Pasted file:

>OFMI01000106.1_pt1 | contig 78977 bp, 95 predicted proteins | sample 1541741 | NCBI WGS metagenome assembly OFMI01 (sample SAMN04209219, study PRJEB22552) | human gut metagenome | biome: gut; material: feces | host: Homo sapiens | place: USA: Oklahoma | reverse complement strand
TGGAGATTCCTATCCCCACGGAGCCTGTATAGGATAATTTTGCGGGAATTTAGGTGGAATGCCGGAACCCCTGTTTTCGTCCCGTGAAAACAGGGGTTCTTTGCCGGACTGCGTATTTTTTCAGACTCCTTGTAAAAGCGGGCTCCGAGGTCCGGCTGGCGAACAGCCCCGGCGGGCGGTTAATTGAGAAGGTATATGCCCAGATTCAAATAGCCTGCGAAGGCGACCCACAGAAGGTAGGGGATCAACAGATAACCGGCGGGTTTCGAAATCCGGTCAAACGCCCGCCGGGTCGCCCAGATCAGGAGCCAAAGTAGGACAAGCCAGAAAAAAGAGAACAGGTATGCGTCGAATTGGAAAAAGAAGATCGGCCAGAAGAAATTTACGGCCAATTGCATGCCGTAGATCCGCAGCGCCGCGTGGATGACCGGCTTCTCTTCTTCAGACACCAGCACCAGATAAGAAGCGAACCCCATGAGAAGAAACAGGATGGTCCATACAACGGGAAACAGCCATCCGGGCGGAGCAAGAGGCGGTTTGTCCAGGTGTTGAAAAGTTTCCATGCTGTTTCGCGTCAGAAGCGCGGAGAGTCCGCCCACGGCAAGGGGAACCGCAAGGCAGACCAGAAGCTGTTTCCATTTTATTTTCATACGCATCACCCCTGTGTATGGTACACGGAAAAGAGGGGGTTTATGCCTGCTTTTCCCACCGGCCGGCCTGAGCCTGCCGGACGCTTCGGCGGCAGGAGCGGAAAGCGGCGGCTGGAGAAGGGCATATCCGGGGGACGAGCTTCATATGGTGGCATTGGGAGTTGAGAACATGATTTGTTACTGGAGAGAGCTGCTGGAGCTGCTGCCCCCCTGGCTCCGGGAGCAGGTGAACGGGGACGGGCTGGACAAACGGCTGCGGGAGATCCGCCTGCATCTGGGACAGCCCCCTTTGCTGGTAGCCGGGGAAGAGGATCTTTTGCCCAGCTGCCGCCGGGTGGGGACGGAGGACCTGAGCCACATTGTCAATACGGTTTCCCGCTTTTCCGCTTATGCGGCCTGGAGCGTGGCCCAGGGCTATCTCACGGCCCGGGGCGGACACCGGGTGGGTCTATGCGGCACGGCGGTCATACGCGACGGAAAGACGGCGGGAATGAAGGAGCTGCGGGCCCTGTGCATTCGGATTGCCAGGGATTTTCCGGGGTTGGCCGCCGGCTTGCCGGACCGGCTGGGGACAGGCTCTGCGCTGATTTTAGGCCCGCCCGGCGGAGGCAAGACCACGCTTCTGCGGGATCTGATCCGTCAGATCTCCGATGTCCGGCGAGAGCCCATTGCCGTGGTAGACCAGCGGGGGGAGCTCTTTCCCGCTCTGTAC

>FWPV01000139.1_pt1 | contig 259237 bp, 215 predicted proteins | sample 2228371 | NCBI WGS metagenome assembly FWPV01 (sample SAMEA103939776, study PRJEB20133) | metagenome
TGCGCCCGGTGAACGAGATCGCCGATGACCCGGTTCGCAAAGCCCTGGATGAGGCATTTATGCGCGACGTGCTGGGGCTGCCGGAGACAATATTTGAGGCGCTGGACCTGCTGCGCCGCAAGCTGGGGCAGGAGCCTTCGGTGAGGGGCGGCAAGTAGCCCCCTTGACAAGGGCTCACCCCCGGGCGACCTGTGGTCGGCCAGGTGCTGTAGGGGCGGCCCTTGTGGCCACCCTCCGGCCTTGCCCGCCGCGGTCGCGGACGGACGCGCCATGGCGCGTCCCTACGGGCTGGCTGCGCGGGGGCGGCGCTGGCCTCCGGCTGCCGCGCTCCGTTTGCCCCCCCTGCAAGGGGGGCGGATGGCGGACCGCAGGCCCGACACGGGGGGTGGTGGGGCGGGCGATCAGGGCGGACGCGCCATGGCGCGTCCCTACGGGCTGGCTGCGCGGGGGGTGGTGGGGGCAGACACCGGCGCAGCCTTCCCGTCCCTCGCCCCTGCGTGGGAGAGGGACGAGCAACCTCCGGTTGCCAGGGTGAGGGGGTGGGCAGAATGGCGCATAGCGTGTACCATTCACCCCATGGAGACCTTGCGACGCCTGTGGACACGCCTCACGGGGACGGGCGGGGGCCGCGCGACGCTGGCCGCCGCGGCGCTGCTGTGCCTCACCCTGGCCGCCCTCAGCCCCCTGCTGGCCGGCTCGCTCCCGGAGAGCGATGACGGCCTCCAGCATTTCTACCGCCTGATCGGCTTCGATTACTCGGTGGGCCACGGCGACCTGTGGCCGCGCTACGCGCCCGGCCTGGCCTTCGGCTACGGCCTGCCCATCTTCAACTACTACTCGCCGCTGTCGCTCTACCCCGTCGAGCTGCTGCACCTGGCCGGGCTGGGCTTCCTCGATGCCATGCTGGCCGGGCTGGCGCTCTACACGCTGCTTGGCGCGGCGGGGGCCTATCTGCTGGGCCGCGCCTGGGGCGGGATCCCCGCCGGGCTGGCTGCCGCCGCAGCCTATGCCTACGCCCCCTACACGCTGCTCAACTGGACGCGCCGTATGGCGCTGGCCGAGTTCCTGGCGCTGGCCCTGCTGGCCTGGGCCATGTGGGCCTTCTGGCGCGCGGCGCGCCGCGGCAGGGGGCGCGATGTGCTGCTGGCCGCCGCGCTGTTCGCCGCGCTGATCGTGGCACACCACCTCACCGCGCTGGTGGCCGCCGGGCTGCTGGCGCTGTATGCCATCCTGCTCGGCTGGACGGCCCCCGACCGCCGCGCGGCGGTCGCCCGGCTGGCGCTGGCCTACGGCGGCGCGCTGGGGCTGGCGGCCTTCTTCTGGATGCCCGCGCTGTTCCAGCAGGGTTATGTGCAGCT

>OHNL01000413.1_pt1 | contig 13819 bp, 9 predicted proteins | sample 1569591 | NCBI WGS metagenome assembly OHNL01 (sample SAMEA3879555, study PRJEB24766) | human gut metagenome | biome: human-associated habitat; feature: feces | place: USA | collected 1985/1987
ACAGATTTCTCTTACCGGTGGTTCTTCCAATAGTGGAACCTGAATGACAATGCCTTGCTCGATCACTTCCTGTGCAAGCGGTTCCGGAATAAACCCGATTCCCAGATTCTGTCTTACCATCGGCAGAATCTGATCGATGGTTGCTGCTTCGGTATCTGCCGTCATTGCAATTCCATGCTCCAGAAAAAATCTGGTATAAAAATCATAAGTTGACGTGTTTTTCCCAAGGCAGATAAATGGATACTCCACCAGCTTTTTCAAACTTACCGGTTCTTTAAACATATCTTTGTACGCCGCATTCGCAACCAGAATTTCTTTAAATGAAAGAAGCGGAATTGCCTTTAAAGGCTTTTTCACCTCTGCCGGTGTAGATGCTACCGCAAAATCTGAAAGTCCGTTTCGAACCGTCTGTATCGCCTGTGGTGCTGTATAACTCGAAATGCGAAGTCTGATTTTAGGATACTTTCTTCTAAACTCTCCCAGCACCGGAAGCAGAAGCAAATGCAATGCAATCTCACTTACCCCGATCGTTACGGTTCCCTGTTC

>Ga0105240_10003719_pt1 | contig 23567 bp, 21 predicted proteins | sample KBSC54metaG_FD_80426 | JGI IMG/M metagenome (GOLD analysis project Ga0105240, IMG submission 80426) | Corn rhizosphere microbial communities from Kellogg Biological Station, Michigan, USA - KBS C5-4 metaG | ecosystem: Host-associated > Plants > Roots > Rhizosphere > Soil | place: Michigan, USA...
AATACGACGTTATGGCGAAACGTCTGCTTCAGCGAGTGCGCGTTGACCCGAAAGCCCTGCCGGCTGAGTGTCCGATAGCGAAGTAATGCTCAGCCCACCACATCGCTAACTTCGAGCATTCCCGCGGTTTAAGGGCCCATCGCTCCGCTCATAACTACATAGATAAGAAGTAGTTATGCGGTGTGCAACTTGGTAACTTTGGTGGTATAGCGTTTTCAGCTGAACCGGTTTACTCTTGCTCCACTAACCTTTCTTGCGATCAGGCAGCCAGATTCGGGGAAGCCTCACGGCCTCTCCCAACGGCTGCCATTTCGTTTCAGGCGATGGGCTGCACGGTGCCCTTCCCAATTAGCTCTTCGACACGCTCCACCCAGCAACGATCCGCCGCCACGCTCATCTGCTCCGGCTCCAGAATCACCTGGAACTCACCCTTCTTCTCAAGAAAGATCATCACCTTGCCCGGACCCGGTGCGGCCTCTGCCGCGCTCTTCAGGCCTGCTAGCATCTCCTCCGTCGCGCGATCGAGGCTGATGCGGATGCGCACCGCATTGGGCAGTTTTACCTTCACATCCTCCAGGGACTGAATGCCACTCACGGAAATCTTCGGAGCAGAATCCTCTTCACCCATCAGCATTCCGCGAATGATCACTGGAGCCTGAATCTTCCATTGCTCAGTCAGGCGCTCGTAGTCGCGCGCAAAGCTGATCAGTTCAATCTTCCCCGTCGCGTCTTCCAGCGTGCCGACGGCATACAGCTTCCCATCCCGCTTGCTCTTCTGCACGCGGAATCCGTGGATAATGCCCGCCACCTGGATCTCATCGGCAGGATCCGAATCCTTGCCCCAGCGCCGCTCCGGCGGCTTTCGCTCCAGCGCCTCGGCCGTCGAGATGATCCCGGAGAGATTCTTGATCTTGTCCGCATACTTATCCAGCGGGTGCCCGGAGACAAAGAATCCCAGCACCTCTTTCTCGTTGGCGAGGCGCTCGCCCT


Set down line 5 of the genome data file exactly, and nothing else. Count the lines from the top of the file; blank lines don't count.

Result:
>OHNL01000413.1_pt1 | contig 13819 bp, 9 predicted proteins | sample 1569591 | NCBI WGS metagenome assembly OHNL01 (sample SAMEA3879555, study PRJEB24766) | human gut metagenome | biome: human-associated habitat; feature: feces | place: USA | collected 1985/1987